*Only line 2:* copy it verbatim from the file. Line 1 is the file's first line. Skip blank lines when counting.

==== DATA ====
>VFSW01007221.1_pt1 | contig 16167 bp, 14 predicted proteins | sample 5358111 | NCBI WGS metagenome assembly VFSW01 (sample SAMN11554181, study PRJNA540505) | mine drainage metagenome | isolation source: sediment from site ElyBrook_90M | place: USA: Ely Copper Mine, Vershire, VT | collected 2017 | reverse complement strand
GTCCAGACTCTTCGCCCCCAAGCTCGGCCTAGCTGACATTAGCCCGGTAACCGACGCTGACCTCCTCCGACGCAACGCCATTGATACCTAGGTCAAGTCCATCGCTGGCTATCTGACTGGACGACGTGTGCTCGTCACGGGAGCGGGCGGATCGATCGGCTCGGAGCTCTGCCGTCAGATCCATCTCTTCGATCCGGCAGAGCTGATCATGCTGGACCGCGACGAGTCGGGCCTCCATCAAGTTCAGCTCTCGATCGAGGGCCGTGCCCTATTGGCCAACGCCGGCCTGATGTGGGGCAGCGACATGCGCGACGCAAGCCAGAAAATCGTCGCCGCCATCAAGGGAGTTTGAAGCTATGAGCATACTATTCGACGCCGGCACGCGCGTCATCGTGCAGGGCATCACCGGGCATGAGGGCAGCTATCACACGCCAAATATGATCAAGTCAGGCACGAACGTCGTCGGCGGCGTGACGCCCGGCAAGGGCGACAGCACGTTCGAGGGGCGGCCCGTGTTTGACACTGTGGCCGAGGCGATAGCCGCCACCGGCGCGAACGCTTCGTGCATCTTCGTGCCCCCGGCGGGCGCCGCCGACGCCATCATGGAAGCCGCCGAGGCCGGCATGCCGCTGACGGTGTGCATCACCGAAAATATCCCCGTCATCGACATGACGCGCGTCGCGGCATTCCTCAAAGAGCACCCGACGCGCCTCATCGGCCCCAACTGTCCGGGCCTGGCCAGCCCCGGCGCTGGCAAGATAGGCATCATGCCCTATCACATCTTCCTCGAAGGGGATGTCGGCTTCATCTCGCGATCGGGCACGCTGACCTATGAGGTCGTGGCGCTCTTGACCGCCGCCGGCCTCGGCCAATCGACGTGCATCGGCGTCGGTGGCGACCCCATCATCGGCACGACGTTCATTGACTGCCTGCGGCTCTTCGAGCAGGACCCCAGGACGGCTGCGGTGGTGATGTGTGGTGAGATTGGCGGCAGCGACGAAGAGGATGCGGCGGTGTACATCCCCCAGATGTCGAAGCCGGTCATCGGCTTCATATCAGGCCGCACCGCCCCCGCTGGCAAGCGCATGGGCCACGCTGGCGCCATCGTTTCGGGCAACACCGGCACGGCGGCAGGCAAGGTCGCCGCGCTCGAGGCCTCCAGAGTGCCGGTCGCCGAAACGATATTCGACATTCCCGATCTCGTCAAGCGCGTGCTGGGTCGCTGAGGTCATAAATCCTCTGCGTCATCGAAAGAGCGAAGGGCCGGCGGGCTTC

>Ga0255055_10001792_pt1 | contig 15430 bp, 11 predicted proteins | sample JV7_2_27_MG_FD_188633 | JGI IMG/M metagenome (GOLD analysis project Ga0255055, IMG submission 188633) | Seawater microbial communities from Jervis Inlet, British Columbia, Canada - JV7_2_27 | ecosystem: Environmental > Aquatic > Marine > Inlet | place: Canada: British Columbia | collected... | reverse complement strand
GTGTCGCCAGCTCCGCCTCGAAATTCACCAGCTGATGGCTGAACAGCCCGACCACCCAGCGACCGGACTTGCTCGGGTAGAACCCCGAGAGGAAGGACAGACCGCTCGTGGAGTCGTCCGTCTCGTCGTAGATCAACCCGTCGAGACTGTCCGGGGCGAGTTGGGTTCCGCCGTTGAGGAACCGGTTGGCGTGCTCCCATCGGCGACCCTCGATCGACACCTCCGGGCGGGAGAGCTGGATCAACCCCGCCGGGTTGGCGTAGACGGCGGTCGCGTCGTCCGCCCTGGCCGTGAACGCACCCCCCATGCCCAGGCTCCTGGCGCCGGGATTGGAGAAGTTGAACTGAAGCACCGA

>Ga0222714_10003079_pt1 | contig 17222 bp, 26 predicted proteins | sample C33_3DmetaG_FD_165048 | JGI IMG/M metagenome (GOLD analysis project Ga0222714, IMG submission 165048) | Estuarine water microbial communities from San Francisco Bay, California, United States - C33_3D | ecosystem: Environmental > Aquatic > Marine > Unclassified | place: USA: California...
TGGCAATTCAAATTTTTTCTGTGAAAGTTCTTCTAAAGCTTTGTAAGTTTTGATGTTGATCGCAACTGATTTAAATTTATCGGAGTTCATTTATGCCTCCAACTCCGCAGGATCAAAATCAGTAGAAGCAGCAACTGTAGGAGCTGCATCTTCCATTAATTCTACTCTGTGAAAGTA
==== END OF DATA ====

GTCCAGACTCTTCGCCCCCAAGCTCGGCCTAGCTGACATTAGCCCGGTAACCGACGCTGACCTCCTCCGACGCAACGCCATTGATACCTAGGTCAAGTCCATCGCTGGCTATCTGACTGGACGACGTGTGCTCGTCACGGGAGCGGGCGGATCGATCGGCTCGGAGCTCTGCCGTCAGATCCATCTCTTCGATCCGGCAGAGCTGATCATGCTGGACCGCGACGAGTCGGGCCTCCATCAAGTTCAGCTCTCGATCGAGGGCCGTGCCCTATTGGCCAACGCCGGCCTGATGTGGGGCAGCGACATGCGCGACGCAAGCCAGAAAATCGTCGCCGCCATCAAGGGAGTTTGAAGCTATGAGCATACTATTCGACGCCGGCACGCGCGTCATCGTGCAGGGCATCACCGGGCATGAGGGCAGCTATCACACGCCAAATATGATCAAGTCAGGCACGAACGTCGTCGGCGGCGTGACGCCCGGCAAGGGCGACAGCACGTTCGAGGGGCGGCCCGTGTTTGACACTGTGGCCGAGGCGATAGCCGCCACCGGCGCGAACGCTTCGTGCATCTTCGTGCCCCCGGCGGGCGCCGCCGACGCCATCATGGAAGCCGCCGAGGCCGGCATGCCGCTGACGGTGTGCATCACCGAAAATATCCCCGTCATCGACATGACGCGCGTCGCGGCATTCCTCAAAGAGCACCCGACGCGCCTCATCGGCCCCAACTGTCCGGGCCTGGCCAGCCCCGGCGCTGGCAAGATAGGCATCATGCCCTATCACATCTTCCTCGAAGGGGATGTCGGCTTCATCTCGCGATCGGGCACGCTGACCTATGAGGTCGTGGCGCTCTTGACCGCCGCCGGCCTCGGCCAATCGACGTGCATCGGCGTCGGTGGCGACCCCATCATCGGCACGACGTTCATTGACTGCCTGCGGCTCTTCGAGCAGGACCCCAGGACGGCTGCGGTGGTGATGTGTGGTGAGATTGGCGGCAGCGACGAAGAGGATGCGGCGGTGTACATCCCCCAGATGTCGAAGCCGGTCATCGGCTTCATATCAGGCCGCACCGCCCCCGCTGGCAAGCGCATGGGCCACGCTGGCGCCATCGTTTCGGGCAACACCGGCACGGCGGCAGGCAAGGTCGCCGCGCTCGAGGCCTCCAGAGTGCCGGTCGCCGAAACGATATTCGACATTCCCGATCTCGTCAAGCGCGTGCTGGGTCGCTGAGGTCATAAATCCTCTGCGTCATCGAAAGAGCGAAGGGCCGGCGGGCTTC